Source:Â Loyola University Health System
Seasonal affective disorder (SAD) is a type of depression triggered by shorter days and reduced light.
“We are in the midst of the full-blown SAD season,” said said Loyola Medicine psychiatrist Angelos Halaris, MD, PhD.
Seasonal affective disorder affects between three and five percent of the population. SAD is thought to be related to a chemical imbalance in the brain, brought on by lack of light due to shorter days and overcast skies.
SAD causes depression, excessive sleepiness, lack of interest, reduced motivation and fatigue, making it difficult to get up in the morning. In the most severe cases, people can stay in bed all day, or even attempt suicide. The season lasts until mid-April.
“Seasonal affective disorder should not be taken lightly,” Dr. Halaris said.
Dr. Halaris said four strategies can help:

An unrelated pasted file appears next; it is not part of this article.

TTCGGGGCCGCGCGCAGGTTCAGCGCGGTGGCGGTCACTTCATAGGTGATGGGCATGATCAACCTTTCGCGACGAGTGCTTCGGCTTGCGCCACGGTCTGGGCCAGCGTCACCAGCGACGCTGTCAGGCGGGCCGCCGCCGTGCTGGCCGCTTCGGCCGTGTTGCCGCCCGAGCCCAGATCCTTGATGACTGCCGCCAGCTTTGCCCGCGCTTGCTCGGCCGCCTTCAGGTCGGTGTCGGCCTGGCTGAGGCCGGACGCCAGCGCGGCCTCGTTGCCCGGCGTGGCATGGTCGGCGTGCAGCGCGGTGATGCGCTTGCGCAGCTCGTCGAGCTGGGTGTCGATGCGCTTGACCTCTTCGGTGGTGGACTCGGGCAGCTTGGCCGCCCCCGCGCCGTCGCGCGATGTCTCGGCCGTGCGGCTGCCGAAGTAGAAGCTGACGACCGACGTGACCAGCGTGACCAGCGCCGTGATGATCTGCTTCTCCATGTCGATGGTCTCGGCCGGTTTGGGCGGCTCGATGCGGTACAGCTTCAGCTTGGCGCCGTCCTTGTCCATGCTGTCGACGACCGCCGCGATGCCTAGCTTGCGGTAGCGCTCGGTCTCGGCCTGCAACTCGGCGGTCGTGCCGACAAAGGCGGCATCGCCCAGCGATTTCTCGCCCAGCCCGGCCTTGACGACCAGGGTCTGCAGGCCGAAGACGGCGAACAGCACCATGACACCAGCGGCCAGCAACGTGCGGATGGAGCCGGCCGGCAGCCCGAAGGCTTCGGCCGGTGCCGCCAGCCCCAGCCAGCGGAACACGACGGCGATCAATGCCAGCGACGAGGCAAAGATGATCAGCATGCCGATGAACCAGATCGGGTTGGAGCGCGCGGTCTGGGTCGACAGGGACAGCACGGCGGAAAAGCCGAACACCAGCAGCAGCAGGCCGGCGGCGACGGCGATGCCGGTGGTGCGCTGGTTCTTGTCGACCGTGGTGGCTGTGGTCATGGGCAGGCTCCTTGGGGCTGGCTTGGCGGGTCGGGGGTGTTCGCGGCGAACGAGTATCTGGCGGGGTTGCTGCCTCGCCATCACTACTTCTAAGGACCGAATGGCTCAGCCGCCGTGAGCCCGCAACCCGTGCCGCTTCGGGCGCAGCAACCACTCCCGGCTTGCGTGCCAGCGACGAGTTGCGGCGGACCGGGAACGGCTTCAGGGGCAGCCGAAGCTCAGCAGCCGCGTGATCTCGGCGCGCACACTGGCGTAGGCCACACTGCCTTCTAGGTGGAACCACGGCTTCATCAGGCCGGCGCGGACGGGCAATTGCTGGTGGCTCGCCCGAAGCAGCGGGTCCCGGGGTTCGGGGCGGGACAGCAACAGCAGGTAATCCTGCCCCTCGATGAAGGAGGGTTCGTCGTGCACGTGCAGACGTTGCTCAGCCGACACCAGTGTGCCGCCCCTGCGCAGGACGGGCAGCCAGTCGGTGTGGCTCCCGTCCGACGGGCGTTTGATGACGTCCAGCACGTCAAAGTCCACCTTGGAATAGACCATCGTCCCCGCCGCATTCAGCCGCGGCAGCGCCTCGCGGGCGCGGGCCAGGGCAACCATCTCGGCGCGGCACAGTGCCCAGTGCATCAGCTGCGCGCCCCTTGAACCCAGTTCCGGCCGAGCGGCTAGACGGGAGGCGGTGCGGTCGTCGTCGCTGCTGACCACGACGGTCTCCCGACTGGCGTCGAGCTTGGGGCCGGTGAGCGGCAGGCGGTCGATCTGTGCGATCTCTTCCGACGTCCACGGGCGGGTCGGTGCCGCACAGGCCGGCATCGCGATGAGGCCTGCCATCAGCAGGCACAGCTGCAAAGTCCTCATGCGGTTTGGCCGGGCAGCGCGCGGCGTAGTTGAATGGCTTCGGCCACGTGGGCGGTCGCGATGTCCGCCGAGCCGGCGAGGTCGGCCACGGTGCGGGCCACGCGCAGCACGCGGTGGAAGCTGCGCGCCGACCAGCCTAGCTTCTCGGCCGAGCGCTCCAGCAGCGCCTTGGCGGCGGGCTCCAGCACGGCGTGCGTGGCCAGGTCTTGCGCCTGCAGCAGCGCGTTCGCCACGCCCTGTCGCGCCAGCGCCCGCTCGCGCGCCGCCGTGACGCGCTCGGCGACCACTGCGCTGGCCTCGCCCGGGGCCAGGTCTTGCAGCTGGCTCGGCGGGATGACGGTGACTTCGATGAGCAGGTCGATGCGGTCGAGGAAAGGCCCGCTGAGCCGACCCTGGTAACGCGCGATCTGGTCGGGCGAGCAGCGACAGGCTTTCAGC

Sunshine. If possible, spend at least 30 minutes a day outside. Don’t wear sunglasses. And if it’s not too cold, roll up your sleeves — exposing your skin to sunlight helps relieve symptoms of SAD.
Lights. Your home and work should be as well-lit as possible. Open drapes and blinds to let in natural light. In addition, purchase a high-intensity light box designed for SAD therapy. Sit close to the box for 30 to 45 minutes in the morning and 30 to 45 minutes in the evening. Although you can do light therapy on your own, it’s best to consult a mental health professional.
Exercise. Exercise for at least 30 minutes a day. Exercise releases endorphins and other brain chemicals that create a sense of well-being and make you feel more energized.
Medications. If sunshine, lights and exercise aren’t enough to ward off SAD, see a mental health professional. Two classes of anti-depressant medications are effective against SAD: monoamine oxidase inhibitors (MAOIs) and selective serotonin/norepinephrine reuptake inhibitors (SSRIs and SNRIs).
Dr. Halaris specializes in the treatment of depression. He is medical director of adult psychiatry and a professor in the department of psychiatry and behavioral neurosciences at Loyola University Chicago Stitch School of Medicine.